"To project possible top words for 2011, we analyzed the categories that we monitor and then chose words from each representative of various world trends," Payack said.

The monitoring group's projected Top Words of 2011 are:

1) Twenty-Eleven - to pronounce the word 2011

2) Obama-mess

3) Great Recession

4) Palinism

5) TwitFlocker - a placeholder for the next big trend following Facebook and Twitter
Facebook rage: Woman smashes laptop with a broom


A woman was so fed-up with her boyfriend's Facebook obsession that she smashed his laptop with her broomstick, reports Daily Mail.

Kimberley Hall used the handle of her brush to damage Bruce Yates’s computer after complaining that he used to too much to view the social networking site.

Several keys were sent flying across their house in Gloucester, said the newspaper.

The judge ruled there was not enough evidence be sure beyond reasonable doubt that any unlawful force was used by the husband during the incident.

‘Each party has accepted behaving in a way which they most certainly should not have done in front of young children and the court deprecates the behaviour of both parties in certain aspects of what they acknowledge unfolded in the house that day,’ said the judge in his ruling.

The court had been told that Yates was in the kitchen accessing Facebook on his laptop on May 12th this year when his wife complained about him spending too much time on the social networking site.

She hit the computer with her broom and the couple then got into a scuffle.

According to the prosecution, he broke the broom and hit her with it, injuring her arm, the daily added.

But he maintained that all he did was restrain her from assaulting him by holding her in a 'bear-hug'.
NJ pilot gets probation for toilet paper toss


A North Jersey pilot who alarmed people on the ground when he tossed rolls of toilet paper from a small plane has been placed on probation and will have to write a letter of apology.

The Record of Woodland Park reports that 60-year-old Warren Saunders of Westwood entered into the plea agreement Monday with the Bergen County Prosecutor's Office.

He pleaded guilty to dropping objects from an aircraft in a populated area. He'll write a letter to the town's mayor apologizing.

Saunders said he did the drop over the Westwood Middle School athletic fields on October 13 as a test run for a streamer drop he planned to do at a high school football game.

People on a nearby soccer field called police, prompting a large law enforcement response.
Conjoined twins born in Panama share heart

Picture used for illustrative purposes only. (REUTERS)

Doctors in Panama say two girls born attached at the abdomen who share the same heart are in intensive care and face a situation with a high mortality rate.

Children's Hospital Director Alberto Bissot says the twins were born early Saturday and also share a pancreas and liver. Bissot said Monday that the girls' heart also has structural abnormalities.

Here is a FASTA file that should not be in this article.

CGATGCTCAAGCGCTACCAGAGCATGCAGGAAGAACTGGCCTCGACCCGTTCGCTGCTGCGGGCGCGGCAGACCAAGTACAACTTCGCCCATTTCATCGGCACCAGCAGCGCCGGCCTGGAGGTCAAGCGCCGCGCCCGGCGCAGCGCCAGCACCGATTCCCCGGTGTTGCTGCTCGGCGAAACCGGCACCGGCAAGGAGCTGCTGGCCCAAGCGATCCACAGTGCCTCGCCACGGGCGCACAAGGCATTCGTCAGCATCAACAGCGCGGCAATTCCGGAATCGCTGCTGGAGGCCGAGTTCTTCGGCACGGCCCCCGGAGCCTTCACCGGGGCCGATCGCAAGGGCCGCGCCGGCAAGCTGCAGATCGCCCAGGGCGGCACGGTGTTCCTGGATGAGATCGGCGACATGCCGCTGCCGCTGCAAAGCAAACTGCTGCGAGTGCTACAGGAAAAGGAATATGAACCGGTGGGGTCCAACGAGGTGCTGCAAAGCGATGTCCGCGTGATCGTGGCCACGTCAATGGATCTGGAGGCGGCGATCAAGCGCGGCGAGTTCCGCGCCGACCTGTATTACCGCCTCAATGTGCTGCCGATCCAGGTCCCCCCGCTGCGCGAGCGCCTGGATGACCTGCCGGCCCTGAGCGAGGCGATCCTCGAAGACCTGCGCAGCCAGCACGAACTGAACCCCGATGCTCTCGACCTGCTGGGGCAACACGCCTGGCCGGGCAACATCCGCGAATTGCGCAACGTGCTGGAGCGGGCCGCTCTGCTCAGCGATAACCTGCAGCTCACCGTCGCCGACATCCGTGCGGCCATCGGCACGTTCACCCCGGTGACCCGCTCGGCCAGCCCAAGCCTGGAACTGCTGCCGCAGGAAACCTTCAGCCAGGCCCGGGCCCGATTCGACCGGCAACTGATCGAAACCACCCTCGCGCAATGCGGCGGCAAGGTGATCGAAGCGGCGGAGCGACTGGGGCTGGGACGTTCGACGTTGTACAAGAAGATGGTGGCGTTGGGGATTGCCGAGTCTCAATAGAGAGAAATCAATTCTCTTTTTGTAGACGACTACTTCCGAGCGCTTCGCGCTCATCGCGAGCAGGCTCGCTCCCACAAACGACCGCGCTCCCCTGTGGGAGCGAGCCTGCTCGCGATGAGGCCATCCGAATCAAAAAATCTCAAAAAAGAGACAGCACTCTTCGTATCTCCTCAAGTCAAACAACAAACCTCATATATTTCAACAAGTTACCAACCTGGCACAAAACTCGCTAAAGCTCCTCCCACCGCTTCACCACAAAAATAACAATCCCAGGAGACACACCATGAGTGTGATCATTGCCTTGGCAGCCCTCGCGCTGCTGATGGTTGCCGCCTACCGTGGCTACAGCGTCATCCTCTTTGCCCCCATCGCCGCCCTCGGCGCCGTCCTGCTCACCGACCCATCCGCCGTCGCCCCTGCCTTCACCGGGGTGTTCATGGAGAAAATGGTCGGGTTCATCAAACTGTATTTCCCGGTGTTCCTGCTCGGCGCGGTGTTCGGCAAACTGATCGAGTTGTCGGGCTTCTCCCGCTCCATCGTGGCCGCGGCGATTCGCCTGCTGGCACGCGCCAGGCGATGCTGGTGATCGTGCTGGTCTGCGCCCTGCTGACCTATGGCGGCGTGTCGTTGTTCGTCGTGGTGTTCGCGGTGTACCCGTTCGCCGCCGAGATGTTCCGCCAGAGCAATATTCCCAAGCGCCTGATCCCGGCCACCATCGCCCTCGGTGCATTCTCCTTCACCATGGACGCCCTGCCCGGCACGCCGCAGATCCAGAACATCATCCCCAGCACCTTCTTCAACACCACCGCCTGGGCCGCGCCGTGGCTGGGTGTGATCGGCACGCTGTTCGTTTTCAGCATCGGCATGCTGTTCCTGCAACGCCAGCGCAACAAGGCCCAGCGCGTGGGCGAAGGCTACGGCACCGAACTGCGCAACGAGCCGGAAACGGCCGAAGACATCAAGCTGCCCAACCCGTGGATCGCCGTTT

Dr. Honorina Espinosa says the girls' situation is 'very complex.'

This is the second time conjoined twins have been born in Panama in little over a year. In the previous case, twin girls born in August 2009 and were separated but one of them died.  

Cell phone exposure linked to bad behaviour in kids: study


Pregnant mothers in Denmark who regularly used mobile phones were more likely to have children with behavioural problems, according to a study released Tuesday.

The risk was higher when the kids themselves began using cell phones at a very early age, researchers reported in the Journal of Epidemiology and Community Health.

Leeka Kheifets of the University of California at Los Angeles and colleagues examined the health records of 28,000 seven-year-olds and their mothers enrolled in the Danish National Birth Cohort.

The survey, which included nearly 100,000 women between 1996 and 2002, was designed to track the long-term health of the children.

Mothers supplied detailed information about their lifestyles, diet and habits during and after pregnancy, including cell phone use.

When their kids reached the age of seven, moms were again quizzed on their own and their children's health and behaviour.

The researchers found that kids who had been exposed to mobile phones both before and after birth were 50 percent more likely to have behavioural problems.

The findings held true even after factors that might have skewed the outcome were taken into account, they said.

Kids exposed to cell phones only while in the womb were 40 percent more likely to show abnormal behaviour, with the percentage dropping to a fifth for children whose first access to the devices occurred after they were born.

The results mirror an earlier study by the researchers of 13,000 other mothers and their kids enrolled in the same national survey.

In both groups, about three percent of the children were found to exhibit abnormal behaviour, with another three percent borderline.

The author cautioned against drawing a straight line between cell phones and difficult children, but said the findings were troublesome.

"Although it is premature to interpret these results as causal, we are concerned that early exposure to cell phones could carry a risk which, if real, would be a public health concern given the widespread use of the technology," they concluded.